Notebook: McHugh fills all openings

The first open locker room of the new season was cause for much, um, talking in Pittsburgh. Read on.

PITTSBURGH – The Steelers filled several holes Wednesday with the signing of Sean McHugh.

First, they needed a tight end, since they had only two on the roster.


Second, they needed a backup fullback in case Carey Davis breaks down.


And third, with Charlie Batch on IR, they needed another Detroit Lion.


The Steelers reached into their "farm system" for another Lion with the signing of McHugh, a fullback/tight end from Penn State.

McHugh seemingly has it all going his way in Pittsburgh, even though he grew up in the suburbs of Cleveland. Was he a Browns fan?

"I was – until they left town," he said. "When they came back no one was really too excited about it."

McHugh called himself "a nasty-running tailback" at Chagrin Falls (OH) High School, where he was named to the Prep Star All-American Dream Team after gaining over 2,000 yards. But he was moved to fullback at Penn State and started at the position his junior and senior seasons. He was a co-captain and senior MVP of Penn State in 2003, but wasn't drafted until the seventh round by the Tennessee Titans in 2004. He was cut and spent the 2004 season in Green Bay.

The 6-5, 265-pounder spent the last three seasons with the Lions, where he played both tight end and fullback. Last season he made 12 starts and caught 17 passes for 252 yards. He was released Sunday and made plans to visit the Steelers that night. He now considers himself an H-back, or, in other words, the perfect fit for coordinator Bruce Arians' offense.

"I still think there's a need for tight ends and fullbacks, and when you can do a little bit of both it helps you out a little bit," McHugh said. "But you can't take the place of a fullback. You still need those on your roster. I do think H-backs are becoming more popular. When you can do both it helps you out."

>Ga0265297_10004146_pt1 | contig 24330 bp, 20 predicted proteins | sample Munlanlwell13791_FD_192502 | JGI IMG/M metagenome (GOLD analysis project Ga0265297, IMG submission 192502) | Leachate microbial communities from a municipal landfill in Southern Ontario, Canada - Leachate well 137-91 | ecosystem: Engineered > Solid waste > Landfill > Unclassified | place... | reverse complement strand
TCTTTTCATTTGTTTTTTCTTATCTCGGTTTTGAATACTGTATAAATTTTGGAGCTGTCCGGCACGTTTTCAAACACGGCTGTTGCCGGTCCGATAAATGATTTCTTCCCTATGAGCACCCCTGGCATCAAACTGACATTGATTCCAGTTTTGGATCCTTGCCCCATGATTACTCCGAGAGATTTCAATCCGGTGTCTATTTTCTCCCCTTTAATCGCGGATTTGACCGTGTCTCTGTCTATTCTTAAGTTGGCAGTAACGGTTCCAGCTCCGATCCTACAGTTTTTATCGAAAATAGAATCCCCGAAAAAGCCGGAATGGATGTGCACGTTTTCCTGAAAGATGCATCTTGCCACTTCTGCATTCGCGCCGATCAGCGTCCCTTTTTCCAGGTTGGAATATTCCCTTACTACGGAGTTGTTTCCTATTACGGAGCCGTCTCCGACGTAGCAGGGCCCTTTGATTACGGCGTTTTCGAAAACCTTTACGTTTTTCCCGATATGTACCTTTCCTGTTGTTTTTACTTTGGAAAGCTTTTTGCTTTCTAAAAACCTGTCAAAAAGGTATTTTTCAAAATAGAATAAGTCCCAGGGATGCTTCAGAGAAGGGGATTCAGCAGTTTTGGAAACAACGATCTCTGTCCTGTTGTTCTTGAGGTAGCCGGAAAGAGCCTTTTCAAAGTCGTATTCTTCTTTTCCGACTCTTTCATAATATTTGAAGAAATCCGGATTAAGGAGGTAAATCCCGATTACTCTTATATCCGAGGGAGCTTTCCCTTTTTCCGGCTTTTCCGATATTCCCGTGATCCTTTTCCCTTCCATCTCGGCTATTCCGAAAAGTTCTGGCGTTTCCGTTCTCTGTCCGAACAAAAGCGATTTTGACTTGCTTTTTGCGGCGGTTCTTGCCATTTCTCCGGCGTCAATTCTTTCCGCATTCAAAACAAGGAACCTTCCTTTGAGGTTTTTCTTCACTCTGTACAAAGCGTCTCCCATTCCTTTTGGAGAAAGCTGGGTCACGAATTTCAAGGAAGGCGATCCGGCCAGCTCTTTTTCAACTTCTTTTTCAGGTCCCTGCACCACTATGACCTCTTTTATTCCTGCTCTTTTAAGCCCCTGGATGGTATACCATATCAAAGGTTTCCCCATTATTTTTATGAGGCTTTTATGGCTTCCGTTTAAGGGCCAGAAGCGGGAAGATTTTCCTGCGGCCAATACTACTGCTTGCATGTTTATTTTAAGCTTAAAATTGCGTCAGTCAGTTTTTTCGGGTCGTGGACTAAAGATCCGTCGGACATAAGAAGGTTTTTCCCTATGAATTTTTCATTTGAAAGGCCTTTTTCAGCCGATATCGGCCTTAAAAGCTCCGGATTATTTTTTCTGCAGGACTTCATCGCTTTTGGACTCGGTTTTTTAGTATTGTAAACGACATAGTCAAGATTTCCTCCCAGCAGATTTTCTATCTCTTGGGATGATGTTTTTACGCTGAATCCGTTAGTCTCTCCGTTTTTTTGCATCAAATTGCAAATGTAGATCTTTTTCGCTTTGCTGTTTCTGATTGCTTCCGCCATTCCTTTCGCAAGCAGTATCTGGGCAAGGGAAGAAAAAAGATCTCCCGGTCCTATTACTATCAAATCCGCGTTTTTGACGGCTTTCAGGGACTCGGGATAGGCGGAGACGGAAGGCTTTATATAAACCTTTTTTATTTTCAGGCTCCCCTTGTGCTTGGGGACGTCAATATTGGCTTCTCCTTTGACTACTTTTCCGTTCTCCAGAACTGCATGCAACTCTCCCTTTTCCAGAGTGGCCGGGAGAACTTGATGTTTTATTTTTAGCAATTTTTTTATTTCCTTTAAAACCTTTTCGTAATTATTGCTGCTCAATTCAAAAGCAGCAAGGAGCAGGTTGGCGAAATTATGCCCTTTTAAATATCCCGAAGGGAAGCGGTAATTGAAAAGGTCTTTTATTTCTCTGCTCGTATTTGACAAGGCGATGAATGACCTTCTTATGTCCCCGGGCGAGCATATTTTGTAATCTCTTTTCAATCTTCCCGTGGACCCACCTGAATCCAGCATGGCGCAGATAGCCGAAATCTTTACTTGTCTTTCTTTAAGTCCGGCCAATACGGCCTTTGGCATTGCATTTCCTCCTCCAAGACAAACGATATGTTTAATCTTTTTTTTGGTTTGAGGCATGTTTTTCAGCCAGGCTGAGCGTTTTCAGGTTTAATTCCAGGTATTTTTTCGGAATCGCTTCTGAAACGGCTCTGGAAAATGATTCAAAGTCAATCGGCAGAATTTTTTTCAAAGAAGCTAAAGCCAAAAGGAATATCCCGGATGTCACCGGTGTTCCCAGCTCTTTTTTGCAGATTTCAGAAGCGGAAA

McHugh was the only player to miss Wednesday's practice. He was out with a sore ankle. James Harrison was limited by "coach's decision," according to the injury report.


Donovan Woods, the undrafted rookie linebacker from Oklahoma State, was asked if he, his family, or the media was more surprised that he made the Steelers' roster.

"I guess everybody was surprised," he said. "Life's full of them, so I'm glad this was a good one."

In the final preseason game, Woods had a sack and a hit on the quarterback that nearly caused an interception. But he didn't think that won the job for him.

"I think I did good things throughout," he said. "I was just trying to be consistent, do something good every day. And then I took advantage of the time I got."

Woods applied pressure last week as an inside linebacker, but said he'll remain at outside linebacker, the position he prefers.


Selected nuggets from Ben Roethlisberger's weekly meeting with reporters:

Q: Do you pinch yourself over your amazing run in Pittsburgh?

A: "No, because if I get too big-headed I get in motorcycle accidents."

Q: Can this team win it all this year?

A: "I think so. I really do. We're young enough and experienced enough."

Q: What would threaten that?

A: "Listening to the media."

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